Asheville Ecological Services Field Office
Conserving the Nature of America

 

 

 

 

Southern Appalachian Creature Feature Podcasts


  For more information about the Southern Appalachian Creature Feature, please contact:
Gary Peeples
160 Zillicoa St.
Asheville, NC 28801
828/258-3939, ext. 234
gary_peeples@fws.gov
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Oil spill impacts mountain species

Greetings and welcome to the Southern Appalachian Creature Feature.

The Deep Horizon oil spill continues to make headlines as oil keeps pouring into the Gulf of Mexico and the slick spreads. In a glimmer of good news, the Fish &Wildlife Service recently reported that the first two oiled birds found in the oil spill, a northern gannet and a brown pelican, were cleaned and released at Pelican Island National Wildlife Refuge, safely on the east coast of Florida.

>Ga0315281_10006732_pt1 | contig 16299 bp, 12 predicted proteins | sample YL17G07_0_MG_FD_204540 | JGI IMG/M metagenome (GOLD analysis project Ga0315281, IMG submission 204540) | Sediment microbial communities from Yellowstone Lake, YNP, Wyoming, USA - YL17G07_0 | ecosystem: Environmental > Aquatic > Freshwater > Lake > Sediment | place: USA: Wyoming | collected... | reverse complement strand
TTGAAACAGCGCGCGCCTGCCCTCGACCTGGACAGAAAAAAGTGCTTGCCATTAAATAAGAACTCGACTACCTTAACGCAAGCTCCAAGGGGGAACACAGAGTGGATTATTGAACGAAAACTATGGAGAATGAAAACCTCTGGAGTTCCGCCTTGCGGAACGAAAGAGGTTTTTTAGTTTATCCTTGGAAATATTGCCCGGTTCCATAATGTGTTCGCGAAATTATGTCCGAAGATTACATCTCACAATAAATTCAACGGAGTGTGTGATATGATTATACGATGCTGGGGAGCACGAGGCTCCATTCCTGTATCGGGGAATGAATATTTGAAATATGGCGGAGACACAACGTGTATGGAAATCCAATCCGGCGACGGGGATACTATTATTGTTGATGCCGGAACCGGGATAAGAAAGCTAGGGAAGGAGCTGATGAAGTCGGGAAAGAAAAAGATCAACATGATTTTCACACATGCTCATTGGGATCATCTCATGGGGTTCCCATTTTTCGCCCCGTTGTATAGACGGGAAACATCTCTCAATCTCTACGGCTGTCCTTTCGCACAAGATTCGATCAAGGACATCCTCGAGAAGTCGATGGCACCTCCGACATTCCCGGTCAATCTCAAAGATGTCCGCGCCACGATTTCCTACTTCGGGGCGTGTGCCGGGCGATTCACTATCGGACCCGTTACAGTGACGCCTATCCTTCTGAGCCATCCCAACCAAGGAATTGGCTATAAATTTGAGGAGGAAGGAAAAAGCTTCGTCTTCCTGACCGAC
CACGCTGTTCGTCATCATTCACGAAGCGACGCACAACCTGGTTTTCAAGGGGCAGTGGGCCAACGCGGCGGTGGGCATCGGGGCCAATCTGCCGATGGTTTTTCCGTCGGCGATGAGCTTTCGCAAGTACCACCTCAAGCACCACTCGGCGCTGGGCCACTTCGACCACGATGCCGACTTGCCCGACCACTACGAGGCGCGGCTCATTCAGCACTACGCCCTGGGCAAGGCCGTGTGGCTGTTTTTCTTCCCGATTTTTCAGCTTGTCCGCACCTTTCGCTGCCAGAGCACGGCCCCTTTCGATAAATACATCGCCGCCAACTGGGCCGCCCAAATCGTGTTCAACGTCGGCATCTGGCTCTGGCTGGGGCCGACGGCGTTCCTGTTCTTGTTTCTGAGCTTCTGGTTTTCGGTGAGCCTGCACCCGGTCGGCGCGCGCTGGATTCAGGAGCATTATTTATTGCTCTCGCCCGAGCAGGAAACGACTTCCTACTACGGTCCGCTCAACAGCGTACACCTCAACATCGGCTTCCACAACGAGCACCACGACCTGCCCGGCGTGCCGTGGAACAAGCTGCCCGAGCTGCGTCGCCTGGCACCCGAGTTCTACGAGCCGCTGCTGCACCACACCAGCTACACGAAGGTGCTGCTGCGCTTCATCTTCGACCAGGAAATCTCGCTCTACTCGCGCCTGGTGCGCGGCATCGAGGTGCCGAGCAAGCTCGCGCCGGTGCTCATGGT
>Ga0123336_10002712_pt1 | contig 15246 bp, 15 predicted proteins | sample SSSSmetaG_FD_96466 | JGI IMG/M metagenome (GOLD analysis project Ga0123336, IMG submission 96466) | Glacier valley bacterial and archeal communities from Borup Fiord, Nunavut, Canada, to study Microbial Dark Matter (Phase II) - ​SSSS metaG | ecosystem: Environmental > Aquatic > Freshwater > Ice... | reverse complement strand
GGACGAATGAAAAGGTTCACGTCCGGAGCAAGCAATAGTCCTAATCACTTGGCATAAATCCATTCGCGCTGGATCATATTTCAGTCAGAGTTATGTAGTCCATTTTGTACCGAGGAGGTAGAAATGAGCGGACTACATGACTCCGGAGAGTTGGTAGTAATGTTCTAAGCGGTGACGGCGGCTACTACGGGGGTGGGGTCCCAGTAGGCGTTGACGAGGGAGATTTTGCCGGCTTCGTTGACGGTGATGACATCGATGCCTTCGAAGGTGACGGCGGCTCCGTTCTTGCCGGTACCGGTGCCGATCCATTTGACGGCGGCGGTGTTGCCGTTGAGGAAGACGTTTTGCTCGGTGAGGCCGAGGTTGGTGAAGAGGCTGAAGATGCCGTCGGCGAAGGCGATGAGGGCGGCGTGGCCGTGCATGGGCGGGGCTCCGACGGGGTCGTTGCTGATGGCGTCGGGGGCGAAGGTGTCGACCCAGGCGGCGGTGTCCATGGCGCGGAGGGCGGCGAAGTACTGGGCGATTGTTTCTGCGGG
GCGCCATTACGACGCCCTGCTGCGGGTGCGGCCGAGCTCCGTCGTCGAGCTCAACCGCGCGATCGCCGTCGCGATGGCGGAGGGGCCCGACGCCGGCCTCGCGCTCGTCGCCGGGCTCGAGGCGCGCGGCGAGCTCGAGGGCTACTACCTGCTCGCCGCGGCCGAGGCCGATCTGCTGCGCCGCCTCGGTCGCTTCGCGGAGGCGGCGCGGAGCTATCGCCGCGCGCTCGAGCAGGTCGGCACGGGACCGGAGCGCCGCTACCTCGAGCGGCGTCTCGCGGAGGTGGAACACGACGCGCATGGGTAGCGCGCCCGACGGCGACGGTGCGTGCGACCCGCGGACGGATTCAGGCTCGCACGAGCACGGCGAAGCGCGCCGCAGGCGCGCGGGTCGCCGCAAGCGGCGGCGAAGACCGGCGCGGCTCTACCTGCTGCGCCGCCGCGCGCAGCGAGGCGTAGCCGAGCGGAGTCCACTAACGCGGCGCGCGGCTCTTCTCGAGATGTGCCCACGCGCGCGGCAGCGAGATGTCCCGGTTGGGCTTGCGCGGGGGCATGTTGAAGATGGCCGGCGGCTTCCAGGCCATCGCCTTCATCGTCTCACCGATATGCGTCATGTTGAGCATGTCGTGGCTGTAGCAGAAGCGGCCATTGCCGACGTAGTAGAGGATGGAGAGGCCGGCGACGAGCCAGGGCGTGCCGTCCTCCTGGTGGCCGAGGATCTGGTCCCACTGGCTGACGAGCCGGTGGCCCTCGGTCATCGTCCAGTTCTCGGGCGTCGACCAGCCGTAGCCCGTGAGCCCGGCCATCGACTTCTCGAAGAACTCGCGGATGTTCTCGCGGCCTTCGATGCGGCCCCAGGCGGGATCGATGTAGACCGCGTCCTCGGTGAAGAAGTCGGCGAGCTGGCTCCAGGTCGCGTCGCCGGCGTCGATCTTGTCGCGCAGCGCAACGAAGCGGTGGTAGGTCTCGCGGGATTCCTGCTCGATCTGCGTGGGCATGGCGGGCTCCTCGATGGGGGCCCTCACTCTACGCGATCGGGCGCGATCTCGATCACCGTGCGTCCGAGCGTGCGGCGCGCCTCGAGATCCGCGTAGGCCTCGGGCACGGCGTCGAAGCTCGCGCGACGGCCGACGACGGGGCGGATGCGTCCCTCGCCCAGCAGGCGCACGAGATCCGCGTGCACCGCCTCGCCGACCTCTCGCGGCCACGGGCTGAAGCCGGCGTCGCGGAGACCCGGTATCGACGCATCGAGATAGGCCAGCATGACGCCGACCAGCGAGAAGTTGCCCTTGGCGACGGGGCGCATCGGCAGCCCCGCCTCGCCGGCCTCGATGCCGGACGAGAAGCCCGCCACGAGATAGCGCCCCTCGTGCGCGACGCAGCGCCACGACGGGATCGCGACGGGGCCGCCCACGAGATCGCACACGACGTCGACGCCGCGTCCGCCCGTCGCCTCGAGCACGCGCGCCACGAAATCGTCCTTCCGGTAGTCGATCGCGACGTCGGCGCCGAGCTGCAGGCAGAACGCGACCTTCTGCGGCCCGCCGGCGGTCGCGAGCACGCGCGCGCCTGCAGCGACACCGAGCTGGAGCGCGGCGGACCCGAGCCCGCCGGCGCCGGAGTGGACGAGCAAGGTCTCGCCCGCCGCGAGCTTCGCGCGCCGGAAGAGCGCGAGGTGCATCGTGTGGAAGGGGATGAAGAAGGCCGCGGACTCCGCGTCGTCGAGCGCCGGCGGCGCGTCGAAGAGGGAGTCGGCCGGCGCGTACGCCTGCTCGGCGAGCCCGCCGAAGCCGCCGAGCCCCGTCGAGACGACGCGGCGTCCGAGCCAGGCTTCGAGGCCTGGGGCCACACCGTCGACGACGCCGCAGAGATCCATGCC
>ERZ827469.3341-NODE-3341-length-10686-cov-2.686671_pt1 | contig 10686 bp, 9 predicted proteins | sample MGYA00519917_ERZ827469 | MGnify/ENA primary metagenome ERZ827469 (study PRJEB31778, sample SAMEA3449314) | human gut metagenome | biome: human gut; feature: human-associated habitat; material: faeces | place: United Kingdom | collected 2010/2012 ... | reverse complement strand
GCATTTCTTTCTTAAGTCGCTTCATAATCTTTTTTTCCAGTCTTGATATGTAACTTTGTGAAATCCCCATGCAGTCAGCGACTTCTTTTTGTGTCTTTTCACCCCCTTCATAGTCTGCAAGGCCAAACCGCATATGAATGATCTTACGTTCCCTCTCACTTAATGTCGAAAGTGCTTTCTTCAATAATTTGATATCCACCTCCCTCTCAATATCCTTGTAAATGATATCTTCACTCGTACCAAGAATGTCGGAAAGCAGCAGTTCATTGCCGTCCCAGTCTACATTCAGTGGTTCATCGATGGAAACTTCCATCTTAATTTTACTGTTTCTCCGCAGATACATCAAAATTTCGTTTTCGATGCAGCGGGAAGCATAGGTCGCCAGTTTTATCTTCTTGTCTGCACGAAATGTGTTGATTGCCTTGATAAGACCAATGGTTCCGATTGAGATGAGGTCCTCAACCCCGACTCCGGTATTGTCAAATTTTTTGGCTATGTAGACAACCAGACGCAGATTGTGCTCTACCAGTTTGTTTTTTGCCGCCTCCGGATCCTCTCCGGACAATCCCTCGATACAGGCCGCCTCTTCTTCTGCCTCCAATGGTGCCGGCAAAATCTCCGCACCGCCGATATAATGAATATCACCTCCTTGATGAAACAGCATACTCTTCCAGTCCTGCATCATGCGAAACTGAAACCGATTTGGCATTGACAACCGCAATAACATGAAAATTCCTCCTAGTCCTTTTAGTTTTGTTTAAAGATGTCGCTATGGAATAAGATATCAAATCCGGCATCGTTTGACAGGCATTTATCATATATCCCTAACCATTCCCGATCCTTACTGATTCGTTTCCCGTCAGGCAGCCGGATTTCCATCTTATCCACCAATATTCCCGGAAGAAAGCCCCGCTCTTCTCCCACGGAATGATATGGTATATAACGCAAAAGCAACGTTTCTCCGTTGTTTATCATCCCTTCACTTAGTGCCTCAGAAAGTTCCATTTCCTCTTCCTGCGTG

Clearly everyone recognizes the tremendous environmental catastrophe unfolding, however what may be less obvious is the wildlife impacts we’ll have here in the mountains. Each spring millions of migratory birds including songbirds like warblers, tanagers, and vireos, pass through the southern Appalachians, travelling from Central and South America on their way to northern breeding grounds. One of the great trials of the journey is crossing the Gulf of Mexico – a long stretch with no food and no rest except for the occasionally ship or oil rig.

Though these birds have to contend with oil fumes as they fly over the spill, the biggest threat will come when the oil makes landfall. The flight across the gulf taxes these birds immensely, and they reach our gulf shores land famished and exhausted. This stands to cause a problem when the beach a warbler might light upon for a few moments is covered with oil. Or when coastal marshes become contaminated and the insects the birds are counting on as food begin dying.  

For WNCW and the U.S. Fish & Wildlife Service, this is Gary Peeples

 

 

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Last Updated: July 8, 2010